Finding ways to support artists isn't something new to Linda McInerney, but as she continues her fight for essential policy changes she has also developed a mini-COVID-19 relief grant for local artists during this unprecedented time. Find details at the bottom of this article.
A decade ago, Greenfield, Massachusetts, was a sleepy industrial town struggling to find its way in the modern age. Today, it’s something very different: the ninth most vibrant small arts community in the country, according to the 2019 Arts Vibrancy Index published by SMU DataArts.
It’s a remarkable transformation, and one Greenfield’s residents are proud of, but they don’t take the future for granted. Theater director and long-time Greenfield resident Linda McInerney says there’s work to do if they want to keep building what they’ve started.
“We have become home to artists of all kinds because of what has been our affordability,” says McInerney, who runs local theater company Eggtooth Productions. “We were one of the cheapest towns around to rent a studio in or rent a small apartment in, and that is changing very swiftly.”
In the last three years, Greenfield Town Metro Statistical Area has twice been ranked one of the top 10 arts communities in the United States by SMU DataArts in its annual Arts Vibrancy Index Report, which analyzes the strength of arts dollars, arts providers, and government support in cities across the country.
The 2019 report points to passionate civic engagement and a range of arts initiatives including pop-up galleries, immersive theater experiences, shared workspaces, film festivals and music venues as proof of Greenfield’s cultural dynamism.
Until recently, the town of 17,000 had been living in the shadow of its past. During the Industrial Revolution, Greenfield was the richest town of its size in America, but it suffered a sharp decline after World War II.
McInerney says that affordable housing played a key role in Greenfield’s cultural renaissance. That’s why she and a coalition of other Greenfieldians — including a couple of new, progressive city councilors — have been studying sustainable growth models and drafting zoning changes that they hope to pass in the next year.
They want to facilitate the development of more studio and one-bedroom apartments downtown that will be affordable to the artists and low-income residents who have contributed to the city’s colorful present day. Without more of this housing, McInerney worries that Greenfield could be vulnerable to a familiar pattern.
Artistic Director, Eggtooth Productions
“We don’t want to be another one of these towns where the creatives get pushed out. We want to stay the great place that we are without gentrifying.”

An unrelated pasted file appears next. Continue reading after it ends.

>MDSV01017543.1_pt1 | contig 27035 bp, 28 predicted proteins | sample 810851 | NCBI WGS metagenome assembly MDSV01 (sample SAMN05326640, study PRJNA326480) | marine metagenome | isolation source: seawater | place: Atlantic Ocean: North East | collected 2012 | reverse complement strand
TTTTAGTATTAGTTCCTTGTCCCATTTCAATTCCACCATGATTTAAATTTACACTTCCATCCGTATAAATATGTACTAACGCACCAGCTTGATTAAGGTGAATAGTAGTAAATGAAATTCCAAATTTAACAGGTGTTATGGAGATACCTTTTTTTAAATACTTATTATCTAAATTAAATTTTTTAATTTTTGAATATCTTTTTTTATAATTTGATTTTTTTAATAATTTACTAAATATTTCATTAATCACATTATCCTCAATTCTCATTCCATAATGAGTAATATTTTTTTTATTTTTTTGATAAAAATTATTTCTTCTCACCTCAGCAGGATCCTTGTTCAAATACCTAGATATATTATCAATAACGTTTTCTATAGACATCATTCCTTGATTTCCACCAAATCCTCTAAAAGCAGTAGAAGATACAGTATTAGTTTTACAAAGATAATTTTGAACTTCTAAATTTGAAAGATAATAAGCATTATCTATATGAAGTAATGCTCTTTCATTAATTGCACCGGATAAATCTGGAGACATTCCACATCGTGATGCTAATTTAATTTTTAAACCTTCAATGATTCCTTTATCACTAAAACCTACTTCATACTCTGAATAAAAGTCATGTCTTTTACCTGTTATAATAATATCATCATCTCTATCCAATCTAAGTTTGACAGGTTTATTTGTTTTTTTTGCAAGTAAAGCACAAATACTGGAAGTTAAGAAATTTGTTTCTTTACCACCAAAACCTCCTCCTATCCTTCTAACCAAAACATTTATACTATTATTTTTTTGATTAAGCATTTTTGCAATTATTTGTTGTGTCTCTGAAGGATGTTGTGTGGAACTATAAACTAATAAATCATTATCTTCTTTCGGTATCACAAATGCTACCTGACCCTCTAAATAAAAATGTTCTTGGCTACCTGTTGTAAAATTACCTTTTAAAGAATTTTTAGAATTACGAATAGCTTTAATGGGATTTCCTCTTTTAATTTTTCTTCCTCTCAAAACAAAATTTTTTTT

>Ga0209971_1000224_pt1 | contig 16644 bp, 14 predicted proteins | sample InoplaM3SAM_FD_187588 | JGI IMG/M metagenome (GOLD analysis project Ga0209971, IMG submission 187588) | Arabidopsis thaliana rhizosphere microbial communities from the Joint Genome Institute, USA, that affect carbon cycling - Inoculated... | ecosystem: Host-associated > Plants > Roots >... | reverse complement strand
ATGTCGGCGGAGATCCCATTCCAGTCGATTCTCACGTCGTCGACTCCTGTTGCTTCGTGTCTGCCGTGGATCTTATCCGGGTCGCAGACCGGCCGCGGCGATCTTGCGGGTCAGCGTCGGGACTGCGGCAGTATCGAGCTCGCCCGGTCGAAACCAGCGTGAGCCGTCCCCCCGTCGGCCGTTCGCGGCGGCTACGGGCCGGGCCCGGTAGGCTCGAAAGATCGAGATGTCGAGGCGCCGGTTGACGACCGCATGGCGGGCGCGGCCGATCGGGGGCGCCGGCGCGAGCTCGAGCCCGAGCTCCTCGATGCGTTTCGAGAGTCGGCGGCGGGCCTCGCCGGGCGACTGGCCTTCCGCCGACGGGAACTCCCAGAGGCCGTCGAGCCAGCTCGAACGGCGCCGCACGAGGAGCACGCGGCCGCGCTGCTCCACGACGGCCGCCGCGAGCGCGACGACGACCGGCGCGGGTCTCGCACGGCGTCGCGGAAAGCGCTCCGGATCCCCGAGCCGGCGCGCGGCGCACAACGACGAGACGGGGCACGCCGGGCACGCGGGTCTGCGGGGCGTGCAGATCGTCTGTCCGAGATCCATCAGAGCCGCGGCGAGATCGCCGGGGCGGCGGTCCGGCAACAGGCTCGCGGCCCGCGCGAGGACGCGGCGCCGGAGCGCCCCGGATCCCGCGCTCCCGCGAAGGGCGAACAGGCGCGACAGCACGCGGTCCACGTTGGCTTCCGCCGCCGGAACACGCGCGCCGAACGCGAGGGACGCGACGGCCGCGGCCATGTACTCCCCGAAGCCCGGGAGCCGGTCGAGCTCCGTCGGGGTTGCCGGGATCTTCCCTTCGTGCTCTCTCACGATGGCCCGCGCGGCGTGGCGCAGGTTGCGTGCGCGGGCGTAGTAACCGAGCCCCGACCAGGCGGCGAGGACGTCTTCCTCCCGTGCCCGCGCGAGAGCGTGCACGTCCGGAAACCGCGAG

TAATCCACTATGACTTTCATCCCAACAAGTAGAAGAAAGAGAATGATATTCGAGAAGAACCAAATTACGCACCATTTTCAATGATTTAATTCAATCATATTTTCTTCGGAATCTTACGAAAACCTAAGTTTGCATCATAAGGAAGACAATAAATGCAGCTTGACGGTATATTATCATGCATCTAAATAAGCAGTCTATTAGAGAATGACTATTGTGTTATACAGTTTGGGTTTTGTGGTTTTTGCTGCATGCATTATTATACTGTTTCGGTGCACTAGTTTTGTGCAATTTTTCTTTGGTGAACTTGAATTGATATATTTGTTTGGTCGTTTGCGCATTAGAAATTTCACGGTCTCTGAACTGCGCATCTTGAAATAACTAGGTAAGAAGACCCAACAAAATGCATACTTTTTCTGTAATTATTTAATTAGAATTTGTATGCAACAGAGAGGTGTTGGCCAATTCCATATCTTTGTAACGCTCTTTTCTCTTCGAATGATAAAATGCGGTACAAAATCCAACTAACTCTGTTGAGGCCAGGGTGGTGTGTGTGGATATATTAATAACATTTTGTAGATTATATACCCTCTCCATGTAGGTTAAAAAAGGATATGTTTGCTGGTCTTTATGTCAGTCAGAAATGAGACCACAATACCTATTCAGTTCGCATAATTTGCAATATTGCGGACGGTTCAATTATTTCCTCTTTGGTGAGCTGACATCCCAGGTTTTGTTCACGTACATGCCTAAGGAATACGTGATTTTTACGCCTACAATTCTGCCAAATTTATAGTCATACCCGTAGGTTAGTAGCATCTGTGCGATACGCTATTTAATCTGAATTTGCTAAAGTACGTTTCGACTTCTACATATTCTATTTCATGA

Image provided by Eggtooth Productions Image provided by Eggtooth Productions
Linda McInerney’s perspective on affordable housing is partly rooted in her own experience. When she and her husband were looking for a place to lay down roots 35 years ago, Greenfield wasn’t the place to be. It had all the social services for the county, but it didn’t have much in the way of culture.
“It was about the least progressive place, back in the day, that you can imagine,” McInerney, a native New Yorker, says.
She and her husband were more attracted to the neighboring college towns of Northampton and Amherst, but they were priced out of buying a home there. After spending some time in Deerfield, where McInerney previously taught at Deerfield Academy, they gave Greenfield a shot.
McInerney’s family soon discovered that it offered more than reasonably priced homes. It also had a picturesque setting on a river surrounded by mountains. And being close to the post office was pretty nice.
“It’s what I call a ‘rurban’ kind of place,” she says. “It has an urban sensibility to it downtown, but a stone’s throw away, you’re in God’s country.”
As housing prices have continued to rise in the areas surrounding Greenfield, making it difficult to find even affordable rent in places like Amherst, more young people have come to see the upside to Greenfield. And as the demographics of the city have evolved, so has the culture.
McInerney backs up what the Arts Vibrancy Index had to say about Greenfield’s passionate citizenry. It has always been, she says, a place where “everybody cares.”
Still, for many years the predominant attitude in Greenfield was nostalgia. People hung their hopes on the revival of local institutions like the long-shuttered Greenfield Tap and Die. But in 2011, McInerney observed a dramatic shift: Suddenly she heard openness to embracing a new identity for Greenfield.
McInerney pins this evolution to a particular moment at a cocktail party. She was discussing the possibility of throwing a theater festival in Greenfield, an idea she had raised before, always to a lukewarm reception.